Hard News by Russell Brown

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Hard News: Tooled Up for Food

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  • barnaclebarnes,

    I scream, you scream, we all scream, ICE CREAM!

    I put a KitchenAid stand mixer and ice cream attachment on our wedding registry out of share hope that someone might want to pony up that sort of cash but alas we only go the ice cream attachment. Luckily I only had to wait a few months until my lovely wife bought me the KitchenAid for an Xmas/birthday present. Now most people would consider an ice cream attachment as excessive but not me. New York Cheesecake, Golden Syrup and Gingernut Biscuit and Lime Pie flavours being just some I've what I've made. Here follows my standby no fuss, no egg, no cooking ice cream:

    * 250g Mascarpone
    * 250ml Full fat milk (the country style at the supermarket or 50/50 cream, normal milk)
    * 150g Castor sugar

    Whisk it all up in a mixer then put into the ice cream machine. Done. Add anything else for flavour - Fruits, honey, etc.

    Auckland • Since Nov 2006 • 90 posts Report Reply

  • Emma Hart,

    And, finally, the Tramontina

    Oh gods, I'm having deeply complicated near-physical yearnings for that thing. Mmmm....

    The first year we were together-alone, when we were very poor, my partner bought me a meat tenderiser for my birthday. All our friends laughed and mocked. I LOVED it. The balance. The hand-feel. The side clearly designed for breaking the femurs of intruders. I can't remember the last time I used it, but I fucking love that thing.

    Enormous stock-pots are essential. They're for boiling water after earthquakes. You're welcome.

    Christchurch • Since Nov 2006 • 4650 posts Report Reply

  • Russell Brown, in reply to Emma Hart,

    Enormous stock-pots are essential. They’re for boiling water after earthquakes. You’re welcome.

    And that's why I bought it. My darling will thank me when the Auckland Volcanic Field kicks off, you mark my words.

    Auckland • Since Nov 2006 • 22744 posts Report Reply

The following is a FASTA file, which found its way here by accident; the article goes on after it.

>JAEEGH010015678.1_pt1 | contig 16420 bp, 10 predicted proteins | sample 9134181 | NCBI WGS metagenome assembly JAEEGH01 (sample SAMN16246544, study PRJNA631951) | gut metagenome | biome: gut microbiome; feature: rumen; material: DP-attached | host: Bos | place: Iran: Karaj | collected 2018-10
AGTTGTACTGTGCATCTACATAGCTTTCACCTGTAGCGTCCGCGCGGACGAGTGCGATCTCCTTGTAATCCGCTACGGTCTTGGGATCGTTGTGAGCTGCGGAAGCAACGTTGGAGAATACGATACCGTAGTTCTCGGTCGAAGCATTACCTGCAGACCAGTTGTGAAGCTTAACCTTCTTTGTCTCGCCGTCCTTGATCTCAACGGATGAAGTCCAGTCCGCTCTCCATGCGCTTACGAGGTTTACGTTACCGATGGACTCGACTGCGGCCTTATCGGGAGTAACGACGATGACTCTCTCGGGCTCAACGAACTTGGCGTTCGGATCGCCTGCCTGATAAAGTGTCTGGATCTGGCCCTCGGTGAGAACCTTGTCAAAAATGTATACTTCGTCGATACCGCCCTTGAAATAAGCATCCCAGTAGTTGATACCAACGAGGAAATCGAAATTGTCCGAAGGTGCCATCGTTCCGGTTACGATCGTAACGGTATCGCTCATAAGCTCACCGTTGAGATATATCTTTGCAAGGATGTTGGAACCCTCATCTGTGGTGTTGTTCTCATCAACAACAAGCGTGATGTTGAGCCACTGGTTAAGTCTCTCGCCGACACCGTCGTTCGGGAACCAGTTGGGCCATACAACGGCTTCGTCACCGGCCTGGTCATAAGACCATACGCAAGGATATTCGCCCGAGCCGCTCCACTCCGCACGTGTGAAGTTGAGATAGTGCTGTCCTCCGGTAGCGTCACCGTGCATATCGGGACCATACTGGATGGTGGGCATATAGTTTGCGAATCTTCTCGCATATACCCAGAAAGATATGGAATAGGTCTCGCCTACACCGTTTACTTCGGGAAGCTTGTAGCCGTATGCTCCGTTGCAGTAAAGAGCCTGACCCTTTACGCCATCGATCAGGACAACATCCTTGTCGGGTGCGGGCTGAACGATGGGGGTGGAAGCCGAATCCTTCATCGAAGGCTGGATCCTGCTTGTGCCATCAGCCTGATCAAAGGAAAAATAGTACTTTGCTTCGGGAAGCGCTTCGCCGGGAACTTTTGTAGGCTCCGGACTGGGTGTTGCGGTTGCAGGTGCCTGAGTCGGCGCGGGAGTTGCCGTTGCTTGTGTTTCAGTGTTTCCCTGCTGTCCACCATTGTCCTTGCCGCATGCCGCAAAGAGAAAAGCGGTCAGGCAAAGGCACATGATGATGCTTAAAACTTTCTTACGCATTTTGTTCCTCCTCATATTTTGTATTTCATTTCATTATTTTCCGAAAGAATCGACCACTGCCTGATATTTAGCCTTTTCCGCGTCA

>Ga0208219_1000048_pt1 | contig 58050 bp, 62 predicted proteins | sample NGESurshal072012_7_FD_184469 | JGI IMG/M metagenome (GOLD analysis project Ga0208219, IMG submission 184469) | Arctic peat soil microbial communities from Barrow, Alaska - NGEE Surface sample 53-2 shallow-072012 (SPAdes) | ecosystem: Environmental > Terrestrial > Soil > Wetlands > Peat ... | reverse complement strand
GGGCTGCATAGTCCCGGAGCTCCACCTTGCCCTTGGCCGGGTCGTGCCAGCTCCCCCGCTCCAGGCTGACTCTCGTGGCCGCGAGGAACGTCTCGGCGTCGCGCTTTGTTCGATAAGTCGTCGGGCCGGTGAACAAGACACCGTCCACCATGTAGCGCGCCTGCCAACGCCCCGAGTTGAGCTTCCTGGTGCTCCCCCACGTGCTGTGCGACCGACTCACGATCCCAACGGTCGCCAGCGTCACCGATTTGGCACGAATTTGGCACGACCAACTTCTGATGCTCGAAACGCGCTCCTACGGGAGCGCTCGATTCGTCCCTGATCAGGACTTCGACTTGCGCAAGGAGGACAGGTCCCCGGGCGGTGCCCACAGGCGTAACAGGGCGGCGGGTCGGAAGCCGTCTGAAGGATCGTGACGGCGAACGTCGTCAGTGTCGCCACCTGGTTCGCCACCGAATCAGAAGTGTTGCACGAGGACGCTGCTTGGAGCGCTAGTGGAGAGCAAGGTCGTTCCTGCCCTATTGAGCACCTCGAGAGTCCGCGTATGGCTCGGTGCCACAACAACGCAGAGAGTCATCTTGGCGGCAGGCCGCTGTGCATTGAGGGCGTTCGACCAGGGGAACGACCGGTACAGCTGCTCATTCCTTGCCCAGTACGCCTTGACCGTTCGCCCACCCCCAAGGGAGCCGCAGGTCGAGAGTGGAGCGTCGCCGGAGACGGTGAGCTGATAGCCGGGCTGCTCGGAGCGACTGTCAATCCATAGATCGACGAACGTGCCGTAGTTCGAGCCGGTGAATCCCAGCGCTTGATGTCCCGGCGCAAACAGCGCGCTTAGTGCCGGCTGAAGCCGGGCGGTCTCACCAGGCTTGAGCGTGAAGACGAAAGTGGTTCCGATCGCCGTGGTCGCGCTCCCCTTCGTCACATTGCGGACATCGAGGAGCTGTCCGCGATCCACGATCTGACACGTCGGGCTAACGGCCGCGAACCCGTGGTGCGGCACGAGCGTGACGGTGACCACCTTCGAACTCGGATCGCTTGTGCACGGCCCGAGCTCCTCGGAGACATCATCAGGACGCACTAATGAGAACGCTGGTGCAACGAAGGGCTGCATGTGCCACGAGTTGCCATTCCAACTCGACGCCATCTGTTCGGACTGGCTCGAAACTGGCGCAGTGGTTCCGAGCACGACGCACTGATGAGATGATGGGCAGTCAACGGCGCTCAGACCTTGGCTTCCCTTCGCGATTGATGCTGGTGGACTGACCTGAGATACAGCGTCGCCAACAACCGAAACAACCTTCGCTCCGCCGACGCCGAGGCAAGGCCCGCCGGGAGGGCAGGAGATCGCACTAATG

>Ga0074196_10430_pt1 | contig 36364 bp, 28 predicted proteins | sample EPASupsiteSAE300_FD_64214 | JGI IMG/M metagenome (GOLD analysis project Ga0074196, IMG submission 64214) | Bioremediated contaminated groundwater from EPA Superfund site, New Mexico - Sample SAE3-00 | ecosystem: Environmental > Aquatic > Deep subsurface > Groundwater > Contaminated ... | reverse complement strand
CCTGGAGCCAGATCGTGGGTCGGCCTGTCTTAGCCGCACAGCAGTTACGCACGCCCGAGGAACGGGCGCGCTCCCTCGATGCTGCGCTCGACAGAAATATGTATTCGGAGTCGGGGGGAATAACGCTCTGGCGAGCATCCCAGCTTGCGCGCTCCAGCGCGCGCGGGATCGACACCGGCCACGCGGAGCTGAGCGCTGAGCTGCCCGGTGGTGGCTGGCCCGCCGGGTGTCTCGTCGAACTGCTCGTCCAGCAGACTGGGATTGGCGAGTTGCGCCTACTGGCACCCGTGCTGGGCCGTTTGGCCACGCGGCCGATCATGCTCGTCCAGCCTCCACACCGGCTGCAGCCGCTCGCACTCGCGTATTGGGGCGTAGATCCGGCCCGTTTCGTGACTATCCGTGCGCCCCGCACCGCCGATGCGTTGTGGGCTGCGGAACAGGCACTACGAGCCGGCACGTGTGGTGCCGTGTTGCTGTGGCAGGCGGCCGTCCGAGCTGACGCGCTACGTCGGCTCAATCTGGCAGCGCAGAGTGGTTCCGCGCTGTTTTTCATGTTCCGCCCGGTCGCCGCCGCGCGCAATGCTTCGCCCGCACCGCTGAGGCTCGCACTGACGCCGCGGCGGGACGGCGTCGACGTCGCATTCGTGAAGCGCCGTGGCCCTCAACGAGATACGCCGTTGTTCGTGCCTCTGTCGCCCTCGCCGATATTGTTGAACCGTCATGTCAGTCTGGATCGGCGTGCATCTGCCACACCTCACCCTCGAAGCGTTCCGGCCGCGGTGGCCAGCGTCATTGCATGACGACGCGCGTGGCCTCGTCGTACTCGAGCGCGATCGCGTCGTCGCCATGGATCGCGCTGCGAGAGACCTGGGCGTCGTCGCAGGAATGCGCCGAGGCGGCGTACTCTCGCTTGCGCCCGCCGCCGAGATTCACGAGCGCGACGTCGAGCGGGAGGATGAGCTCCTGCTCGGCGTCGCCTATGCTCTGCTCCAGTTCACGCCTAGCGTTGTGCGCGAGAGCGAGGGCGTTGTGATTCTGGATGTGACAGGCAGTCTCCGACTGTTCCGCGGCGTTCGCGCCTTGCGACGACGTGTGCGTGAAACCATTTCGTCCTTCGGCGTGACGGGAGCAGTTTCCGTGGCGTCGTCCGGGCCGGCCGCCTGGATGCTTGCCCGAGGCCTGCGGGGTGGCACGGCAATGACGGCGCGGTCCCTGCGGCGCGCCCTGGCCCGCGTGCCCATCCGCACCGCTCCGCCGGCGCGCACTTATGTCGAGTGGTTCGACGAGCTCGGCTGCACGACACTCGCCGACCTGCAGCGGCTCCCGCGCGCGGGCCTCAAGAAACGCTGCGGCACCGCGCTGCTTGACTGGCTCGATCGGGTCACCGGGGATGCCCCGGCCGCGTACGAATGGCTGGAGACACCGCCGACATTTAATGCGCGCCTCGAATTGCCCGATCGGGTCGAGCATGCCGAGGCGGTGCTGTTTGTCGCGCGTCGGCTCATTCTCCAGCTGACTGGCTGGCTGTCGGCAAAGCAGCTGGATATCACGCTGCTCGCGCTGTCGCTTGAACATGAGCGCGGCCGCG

• Chopper,

    I spent almost A$250 on a 7-piece set of Brasilia knives (German steel, made in Brazil). My wife thought I was absolutely nuts. Then she tried using them. Our existing $20 set from IKEA was immediately in the op shop pile and now we have fights over who gets to cut the pumpkin. We had fights before over the pumpkin but for the opposite reason.

    I get reminded of just how good these are when staying with friends and family now who don't have a decent knife set. The carrots go flying while I cut them, the pumpkin causes wrist injuries. When I work it out on a cost per use basis, the knives are very cheap, and I don't expect to ever need to upgrade. As the proverb goes, the poor man always pays twice.

    Since Jul 2008 • 18 posts Report Reply

  • Hilary Stace,

    What beautiful cookware and in such immaculate condition. Not sure whether anyone watches Jamie Oliver's 15 minute meals on Saturday night but he uses a wonderful collection of old pots, chipped plates and dishes and wooden boards with fading paint (and some very nice shiny new stuff).

    Wgtn • Since Jun 2008 • 3196 posts Report Reply

  • Hilary Stace,

    PS Are you allowed to love cookware and kitchen stuff yet hate cooking?

    Wgtn • Since Jun 2008 • 3196 posts Report Reply

  • Martin Brown,

    Commercial Circulon is great, hard anodised, solid as - I have one huge pan and a smaller one. Jan's Dad ( ex-panel beater ) picked up the big pan one day and was so impressed by the quality of the build and the rivets we had to find one for him.

    Global knives, check. Have a forged GF 2 which feels superb - Globals have sand in the handles for balance, shake and you can hear it. Knives are great, you can never have too many.